Turning Point clinical director Dr Matthew Frei says the first week can be the hardest.
“In the first week or two you are feeling a bit shaky and wondering what you’re doing,” Dr Frei says. “By the second week, you actually start to notice some recovery.
“Third week, your health is really getting better.
“Fourth week, it’s all coming together and you’re starting to objectively look at what you are like alcohol-free and asking yourself if that’s what you want to be.”
Need 2 chat about it? 93618000 or 1800422599
The Australian Drug Foundation has launched a groundbreaking new campaign encouraging parents to consider what habits their children are learning at their sports club.
The ‘Is your child’s club a Good Sports club?’ campaign uses powerful imagery of kids mimicking drunken behaviours that they have observed around their sports club. The campaign asks parents to consider what their kids are learning at their club, and encourages them to choose a club involved in the Good Sports Program.
2014 National Alcohol Policy Scorecard, produced by National Alliance for Action on Alcohol, is released 8th January 2015.
Commencing 2013, the National Alcohol Policy Scorecard is an initiative of the National Alliance for Action on Alcohol (NAAA) and aims to:
- raise awareness of progress in alcohol policy development within Australian States/Territories and Federally;
- recognise good practice in alcohol policy; and,
- motivate governments to continue to strengthen and improve alcohol policy.
The National Alcohol Policy Scorecard covers each of the eight State and Territory jurisdictions, as well as the Federal jurisdiction in Australia. The scorecard consists of 10 alcohol policy criteria against which each jurisdiction’s performance has been benchmarked. The results of the 2014 benchmarking are based on:
- The scores and the accompanying comments provided by a minimum of two expert assessors in each jurisdiction;
- Information NAAA requests from each jurisdiction;
- NAAA research regarding the status of alcohol policies and programs in each jurisdiction; and,
- Comparison of 2013 and 2014 scores.
Further information- National Alliance for Action on Alcohol
In 2013, over 40% of Australians smoked daily, drank alcohol in ways that put them at risk of harm or used an illicit drug in the previous 12 months, according to a report released on 25 November by the Australian Institute of Health and Welfare (AIHW).
The National Drug Strategy Household Survey detailed report: 2013 builds on key findings from the survey (released online in July 2014), presenting more detailed analysis, including comparisons between population groups and states and territories.
This month issue: we crack into schoolies, from the perspective of someone who’s been there and done that. We give you tips on hosting safe parties, and we look at targeting workplaces as potential project venues. CDAT Newsletter – November Edition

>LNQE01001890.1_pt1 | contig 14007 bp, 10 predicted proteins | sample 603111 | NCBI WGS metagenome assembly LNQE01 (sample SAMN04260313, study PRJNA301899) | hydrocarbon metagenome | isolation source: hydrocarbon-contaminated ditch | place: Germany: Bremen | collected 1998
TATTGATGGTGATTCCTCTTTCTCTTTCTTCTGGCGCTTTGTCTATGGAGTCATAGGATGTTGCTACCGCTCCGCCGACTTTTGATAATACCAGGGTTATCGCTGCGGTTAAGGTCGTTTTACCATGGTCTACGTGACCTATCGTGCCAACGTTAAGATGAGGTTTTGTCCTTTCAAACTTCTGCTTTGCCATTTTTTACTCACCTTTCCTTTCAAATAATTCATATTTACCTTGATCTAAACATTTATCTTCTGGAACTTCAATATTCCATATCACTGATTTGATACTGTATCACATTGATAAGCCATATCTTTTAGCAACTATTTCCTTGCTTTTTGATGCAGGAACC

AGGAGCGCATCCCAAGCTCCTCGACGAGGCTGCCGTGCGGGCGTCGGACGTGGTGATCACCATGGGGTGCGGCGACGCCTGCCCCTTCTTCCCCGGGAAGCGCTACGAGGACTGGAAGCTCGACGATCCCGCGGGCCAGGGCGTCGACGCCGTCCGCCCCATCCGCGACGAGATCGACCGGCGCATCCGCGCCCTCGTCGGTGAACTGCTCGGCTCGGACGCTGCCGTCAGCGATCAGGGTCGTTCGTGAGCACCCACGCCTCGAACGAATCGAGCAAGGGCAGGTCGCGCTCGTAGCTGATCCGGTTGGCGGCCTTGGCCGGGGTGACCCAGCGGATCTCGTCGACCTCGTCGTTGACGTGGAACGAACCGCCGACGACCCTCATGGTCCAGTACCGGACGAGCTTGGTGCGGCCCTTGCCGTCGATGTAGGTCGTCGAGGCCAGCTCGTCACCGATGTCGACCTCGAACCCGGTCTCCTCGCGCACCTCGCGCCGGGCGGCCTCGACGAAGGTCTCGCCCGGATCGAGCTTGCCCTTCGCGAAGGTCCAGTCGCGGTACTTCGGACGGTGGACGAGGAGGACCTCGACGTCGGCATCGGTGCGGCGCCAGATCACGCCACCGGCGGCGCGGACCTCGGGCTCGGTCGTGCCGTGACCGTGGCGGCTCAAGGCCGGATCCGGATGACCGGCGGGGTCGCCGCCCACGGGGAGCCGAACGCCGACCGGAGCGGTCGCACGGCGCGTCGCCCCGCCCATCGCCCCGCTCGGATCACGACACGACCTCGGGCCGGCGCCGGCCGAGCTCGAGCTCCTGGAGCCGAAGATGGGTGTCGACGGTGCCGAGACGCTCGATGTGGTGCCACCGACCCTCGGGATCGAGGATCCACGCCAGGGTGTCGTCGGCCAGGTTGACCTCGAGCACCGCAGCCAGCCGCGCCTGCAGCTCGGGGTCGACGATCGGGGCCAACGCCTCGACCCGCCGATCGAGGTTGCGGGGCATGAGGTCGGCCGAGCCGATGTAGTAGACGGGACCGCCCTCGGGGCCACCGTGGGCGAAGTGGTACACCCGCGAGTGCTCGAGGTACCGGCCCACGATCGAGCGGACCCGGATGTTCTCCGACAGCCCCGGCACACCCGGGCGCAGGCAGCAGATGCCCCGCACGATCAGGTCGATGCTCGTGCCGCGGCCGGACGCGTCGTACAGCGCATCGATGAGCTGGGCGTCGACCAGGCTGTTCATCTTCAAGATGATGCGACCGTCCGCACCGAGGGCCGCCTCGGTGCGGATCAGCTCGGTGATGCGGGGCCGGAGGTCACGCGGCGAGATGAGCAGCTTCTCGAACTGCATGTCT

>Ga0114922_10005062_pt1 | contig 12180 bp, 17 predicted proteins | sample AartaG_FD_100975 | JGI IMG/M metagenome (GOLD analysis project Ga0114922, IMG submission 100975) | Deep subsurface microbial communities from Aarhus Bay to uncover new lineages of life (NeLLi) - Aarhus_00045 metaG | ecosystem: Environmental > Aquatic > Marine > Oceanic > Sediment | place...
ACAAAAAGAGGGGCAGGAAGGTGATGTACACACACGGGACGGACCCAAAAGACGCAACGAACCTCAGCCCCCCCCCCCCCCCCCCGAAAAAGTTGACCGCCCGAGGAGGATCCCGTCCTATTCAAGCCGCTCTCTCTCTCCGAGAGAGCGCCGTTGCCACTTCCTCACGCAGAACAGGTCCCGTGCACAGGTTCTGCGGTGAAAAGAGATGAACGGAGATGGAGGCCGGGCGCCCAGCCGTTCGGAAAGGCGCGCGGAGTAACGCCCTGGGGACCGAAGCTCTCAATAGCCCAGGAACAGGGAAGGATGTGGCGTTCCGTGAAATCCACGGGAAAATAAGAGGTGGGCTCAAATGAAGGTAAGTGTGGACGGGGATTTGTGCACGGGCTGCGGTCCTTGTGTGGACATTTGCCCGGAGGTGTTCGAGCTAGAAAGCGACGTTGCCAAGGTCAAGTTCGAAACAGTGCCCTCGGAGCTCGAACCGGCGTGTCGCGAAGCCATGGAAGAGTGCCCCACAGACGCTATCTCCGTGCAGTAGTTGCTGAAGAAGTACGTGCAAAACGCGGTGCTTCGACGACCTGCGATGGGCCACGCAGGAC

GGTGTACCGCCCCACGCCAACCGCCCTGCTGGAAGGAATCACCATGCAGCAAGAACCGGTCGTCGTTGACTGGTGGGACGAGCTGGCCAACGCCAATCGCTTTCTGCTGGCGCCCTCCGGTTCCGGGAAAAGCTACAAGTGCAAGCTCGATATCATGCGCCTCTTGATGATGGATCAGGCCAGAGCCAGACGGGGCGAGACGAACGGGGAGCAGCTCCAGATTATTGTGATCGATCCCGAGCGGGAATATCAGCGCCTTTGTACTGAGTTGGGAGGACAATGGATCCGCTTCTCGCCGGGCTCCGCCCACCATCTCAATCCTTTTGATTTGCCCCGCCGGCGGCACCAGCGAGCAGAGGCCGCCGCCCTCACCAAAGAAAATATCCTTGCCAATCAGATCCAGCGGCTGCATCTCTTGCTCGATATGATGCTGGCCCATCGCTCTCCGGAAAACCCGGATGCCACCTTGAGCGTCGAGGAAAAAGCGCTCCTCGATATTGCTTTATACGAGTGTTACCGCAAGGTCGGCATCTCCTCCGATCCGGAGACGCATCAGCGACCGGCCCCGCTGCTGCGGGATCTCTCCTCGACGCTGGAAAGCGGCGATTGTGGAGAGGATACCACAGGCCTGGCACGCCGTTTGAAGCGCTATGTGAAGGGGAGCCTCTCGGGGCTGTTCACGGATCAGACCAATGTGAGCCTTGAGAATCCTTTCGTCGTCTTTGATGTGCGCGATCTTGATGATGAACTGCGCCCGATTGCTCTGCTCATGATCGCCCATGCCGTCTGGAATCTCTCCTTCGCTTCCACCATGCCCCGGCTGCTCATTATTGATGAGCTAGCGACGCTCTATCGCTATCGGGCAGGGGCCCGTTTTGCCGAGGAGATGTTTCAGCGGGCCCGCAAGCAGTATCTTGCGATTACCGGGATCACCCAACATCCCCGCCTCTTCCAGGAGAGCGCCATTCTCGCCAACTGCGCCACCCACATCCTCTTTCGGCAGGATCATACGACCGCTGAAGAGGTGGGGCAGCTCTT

World Mental Health Day (WMHD) is a day for global mental health education, awareness and advocacy. An initiative of the World Federation for Mental Health, WMHD is an annual program held on 10 October to raise public awareness of mental health issues worldwide.
This year in Australia, WMHD has three objectives:
* Encourage help seeking behaviour
* Reduce the stigma associated with mental illness
* Foster connectivity throughout communities
The 2014 WMHD campaign aims to achieve these goals by encouraging people to take personal ownership of their own mental health and wellbeing.
To do this, the campaign focusses on a simple, personal mental health promise that can be made by anyone, regardless of their own mental health.
You don’t have to have a mental illness to take part, you just need to have an interest in your own good health, which is important to everyone.
Everyone knows that alcohol fuelled violence is ugly. And the results of that violence are even uglier. From smashed faces and broken bones to shattered lives and wasted futures: the consequences of alcohol fuelled violence can be life changing for both victims and aggressors.
Preventing and minimising alcohol fuelled violence is a key Government priority.
“Stop before it gets ugly” is the first NSW Government advertising campaign to specifically address alcohol fuelled violence. Targeting young men aged 18-35 the group most likely to be the offenders of alcohol-related violence, it sends a strong message that responsible alcohol consumption and consequential behaviour is a matter of personal responsibility.
The campaign communicates a clear call to action:
Know your limits. Pace yourself. Recognise the ‘tipping point’ when your behaviour starts to change, and stop before it gets ugly.
Watch out for your mates. If they’ve had too much to drink, get them to stop and help them get home safely. You can help stop it getting ugly.
More information: http://www.nsw.gov.au/stopbeforeitgetsugly